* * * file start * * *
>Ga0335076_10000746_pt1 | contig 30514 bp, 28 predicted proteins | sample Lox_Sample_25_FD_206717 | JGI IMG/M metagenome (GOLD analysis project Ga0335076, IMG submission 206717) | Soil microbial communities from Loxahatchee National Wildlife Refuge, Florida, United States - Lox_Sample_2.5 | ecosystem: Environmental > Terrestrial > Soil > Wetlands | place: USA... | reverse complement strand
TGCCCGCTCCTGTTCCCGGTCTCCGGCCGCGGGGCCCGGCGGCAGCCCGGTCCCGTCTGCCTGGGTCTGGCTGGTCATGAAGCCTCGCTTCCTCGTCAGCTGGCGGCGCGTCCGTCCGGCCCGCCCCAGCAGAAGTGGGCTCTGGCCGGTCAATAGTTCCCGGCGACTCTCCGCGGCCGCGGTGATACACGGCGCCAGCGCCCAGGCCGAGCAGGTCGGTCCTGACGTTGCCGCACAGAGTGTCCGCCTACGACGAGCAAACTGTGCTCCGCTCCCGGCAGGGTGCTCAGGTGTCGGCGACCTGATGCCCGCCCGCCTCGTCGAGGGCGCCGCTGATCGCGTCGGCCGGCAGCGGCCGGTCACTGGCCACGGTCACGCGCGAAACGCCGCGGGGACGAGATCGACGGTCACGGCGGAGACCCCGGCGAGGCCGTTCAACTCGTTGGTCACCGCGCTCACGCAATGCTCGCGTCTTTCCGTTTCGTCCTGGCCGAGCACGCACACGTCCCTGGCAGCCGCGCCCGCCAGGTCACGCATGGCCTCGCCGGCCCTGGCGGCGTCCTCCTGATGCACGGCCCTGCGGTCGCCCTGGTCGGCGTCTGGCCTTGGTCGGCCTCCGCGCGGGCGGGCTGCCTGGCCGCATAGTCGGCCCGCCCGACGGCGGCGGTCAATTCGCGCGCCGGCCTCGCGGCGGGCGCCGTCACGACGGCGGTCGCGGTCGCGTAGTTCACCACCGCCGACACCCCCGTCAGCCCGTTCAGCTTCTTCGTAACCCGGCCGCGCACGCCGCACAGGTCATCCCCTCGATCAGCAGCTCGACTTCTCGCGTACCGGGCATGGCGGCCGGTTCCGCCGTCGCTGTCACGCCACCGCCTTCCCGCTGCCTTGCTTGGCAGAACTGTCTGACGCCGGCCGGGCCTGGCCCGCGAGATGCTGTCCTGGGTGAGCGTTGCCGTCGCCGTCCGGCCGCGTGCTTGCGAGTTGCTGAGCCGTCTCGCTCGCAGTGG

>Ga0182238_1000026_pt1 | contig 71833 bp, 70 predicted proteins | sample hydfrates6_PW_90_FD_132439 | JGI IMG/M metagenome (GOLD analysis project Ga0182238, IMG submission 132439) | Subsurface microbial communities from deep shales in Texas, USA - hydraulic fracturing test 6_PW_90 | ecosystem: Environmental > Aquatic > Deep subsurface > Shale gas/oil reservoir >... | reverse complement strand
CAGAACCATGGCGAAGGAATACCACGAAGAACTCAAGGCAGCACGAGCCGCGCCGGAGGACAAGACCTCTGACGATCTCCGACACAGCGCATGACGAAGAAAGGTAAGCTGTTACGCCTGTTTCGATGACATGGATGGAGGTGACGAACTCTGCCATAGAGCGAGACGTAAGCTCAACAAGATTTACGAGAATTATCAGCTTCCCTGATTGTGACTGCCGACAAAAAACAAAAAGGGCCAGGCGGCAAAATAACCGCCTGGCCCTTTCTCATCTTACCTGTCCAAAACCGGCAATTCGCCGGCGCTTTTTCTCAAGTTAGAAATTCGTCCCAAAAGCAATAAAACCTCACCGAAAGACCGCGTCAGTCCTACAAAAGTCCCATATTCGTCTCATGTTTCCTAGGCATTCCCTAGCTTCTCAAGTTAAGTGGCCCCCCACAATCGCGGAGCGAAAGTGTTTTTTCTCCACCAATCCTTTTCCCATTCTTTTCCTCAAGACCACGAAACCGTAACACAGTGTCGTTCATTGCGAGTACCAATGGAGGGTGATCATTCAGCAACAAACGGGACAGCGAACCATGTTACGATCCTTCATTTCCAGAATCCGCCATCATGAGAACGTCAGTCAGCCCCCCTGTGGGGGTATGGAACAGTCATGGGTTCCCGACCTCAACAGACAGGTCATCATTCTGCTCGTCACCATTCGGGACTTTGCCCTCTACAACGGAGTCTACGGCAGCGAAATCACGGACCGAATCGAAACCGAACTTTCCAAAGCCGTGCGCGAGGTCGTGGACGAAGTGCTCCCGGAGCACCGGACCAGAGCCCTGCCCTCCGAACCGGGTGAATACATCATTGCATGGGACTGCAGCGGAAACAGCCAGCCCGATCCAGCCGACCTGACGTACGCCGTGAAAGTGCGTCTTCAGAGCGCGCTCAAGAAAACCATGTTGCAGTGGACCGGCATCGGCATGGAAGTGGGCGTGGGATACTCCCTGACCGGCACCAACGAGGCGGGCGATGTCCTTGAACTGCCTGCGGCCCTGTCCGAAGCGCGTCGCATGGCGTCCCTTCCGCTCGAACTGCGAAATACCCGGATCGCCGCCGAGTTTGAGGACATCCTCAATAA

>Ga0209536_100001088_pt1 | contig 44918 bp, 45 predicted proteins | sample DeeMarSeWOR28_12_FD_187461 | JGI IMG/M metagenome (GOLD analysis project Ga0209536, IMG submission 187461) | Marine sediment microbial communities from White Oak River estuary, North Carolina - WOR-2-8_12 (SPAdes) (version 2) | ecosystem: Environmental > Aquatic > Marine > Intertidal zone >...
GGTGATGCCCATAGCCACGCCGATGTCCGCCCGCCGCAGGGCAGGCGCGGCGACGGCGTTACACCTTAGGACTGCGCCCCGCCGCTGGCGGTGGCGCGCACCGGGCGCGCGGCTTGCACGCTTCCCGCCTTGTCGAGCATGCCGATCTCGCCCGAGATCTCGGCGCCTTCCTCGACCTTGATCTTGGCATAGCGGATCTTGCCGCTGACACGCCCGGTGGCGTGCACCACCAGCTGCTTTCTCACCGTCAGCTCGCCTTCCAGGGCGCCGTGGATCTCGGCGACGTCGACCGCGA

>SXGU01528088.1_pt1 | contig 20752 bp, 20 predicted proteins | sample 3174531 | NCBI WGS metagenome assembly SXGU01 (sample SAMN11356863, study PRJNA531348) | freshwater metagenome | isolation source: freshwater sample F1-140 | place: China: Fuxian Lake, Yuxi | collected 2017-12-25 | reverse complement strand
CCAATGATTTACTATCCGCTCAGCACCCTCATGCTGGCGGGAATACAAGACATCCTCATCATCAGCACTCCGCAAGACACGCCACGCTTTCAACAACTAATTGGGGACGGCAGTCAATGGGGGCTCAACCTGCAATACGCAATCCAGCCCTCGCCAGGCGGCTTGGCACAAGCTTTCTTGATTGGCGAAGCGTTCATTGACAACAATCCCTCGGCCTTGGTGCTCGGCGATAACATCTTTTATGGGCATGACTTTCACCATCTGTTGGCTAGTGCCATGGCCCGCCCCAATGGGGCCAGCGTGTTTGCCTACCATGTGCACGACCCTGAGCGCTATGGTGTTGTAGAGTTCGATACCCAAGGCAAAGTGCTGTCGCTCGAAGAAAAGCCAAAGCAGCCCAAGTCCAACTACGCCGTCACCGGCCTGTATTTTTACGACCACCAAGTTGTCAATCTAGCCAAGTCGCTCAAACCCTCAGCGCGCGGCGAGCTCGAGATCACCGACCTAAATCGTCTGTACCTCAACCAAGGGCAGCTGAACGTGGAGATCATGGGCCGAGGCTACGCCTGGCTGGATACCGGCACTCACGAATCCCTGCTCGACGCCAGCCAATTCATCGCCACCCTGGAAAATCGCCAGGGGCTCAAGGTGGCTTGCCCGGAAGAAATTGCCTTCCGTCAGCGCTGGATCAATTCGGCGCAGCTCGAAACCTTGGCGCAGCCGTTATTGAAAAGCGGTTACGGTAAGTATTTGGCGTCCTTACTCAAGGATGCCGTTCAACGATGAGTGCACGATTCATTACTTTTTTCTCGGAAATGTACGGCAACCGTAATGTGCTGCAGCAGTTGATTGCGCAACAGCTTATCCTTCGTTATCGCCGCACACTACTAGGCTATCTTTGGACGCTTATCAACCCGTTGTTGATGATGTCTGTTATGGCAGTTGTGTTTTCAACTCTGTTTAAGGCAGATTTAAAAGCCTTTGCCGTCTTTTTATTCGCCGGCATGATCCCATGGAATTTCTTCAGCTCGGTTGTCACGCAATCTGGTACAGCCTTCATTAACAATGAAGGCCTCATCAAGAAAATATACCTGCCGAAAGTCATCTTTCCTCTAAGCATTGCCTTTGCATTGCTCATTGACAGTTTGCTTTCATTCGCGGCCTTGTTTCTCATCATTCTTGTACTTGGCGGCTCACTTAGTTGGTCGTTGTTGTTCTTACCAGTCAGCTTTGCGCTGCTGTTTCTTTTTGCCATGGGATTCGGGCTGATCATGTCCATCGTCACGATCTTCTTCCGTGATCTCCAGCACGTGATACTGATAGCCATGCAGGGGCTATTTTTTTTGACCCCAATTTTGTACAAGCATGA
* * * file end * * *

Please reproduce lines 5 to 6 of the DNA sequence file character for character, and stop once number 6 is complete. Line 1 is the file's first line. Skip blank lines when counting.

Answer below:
>Ga0209536_100001088_pt1 | contig 44918 bp, 45 predicted proteins | sample DeeMarSeWOR28_12_FD_187461 | JGI IMG/M metagenome (GOLD analysis project Ga0209536, IMG submission 187461) | Marine sediment microbial communities from White Oak River estuary, North Carolina - WOR-2-8_12 (SPAdes) (version 2) | ecosystem: Environmental > Aquatic > Marine > Intertidal zone >...
GGTGATGCCCATAGCCACGCCGATGTCCGCCCGCCGCAGGGCAGGCGCGGCGACGGCGTTACACCTTAGGACTGCGCCCCGCCGCTGGCGGTGGCGCGCACCGGGCGCGCGGCTTGCACGCTTCCCGCCTTGTCGAGCATGCCGATCTCGCCCGAGATCTCGGCGCCTTCCTCGACCTTGATCTTGGCATAGCGGATCTTGCCGCTGACACGCCCGGTGGCGTGCACCACCAGCTGCTTTCTCACCGTCAGCTCGCCTTCCAGGGCGCCGTGGATCTCGGCGACGTCGACCGCGA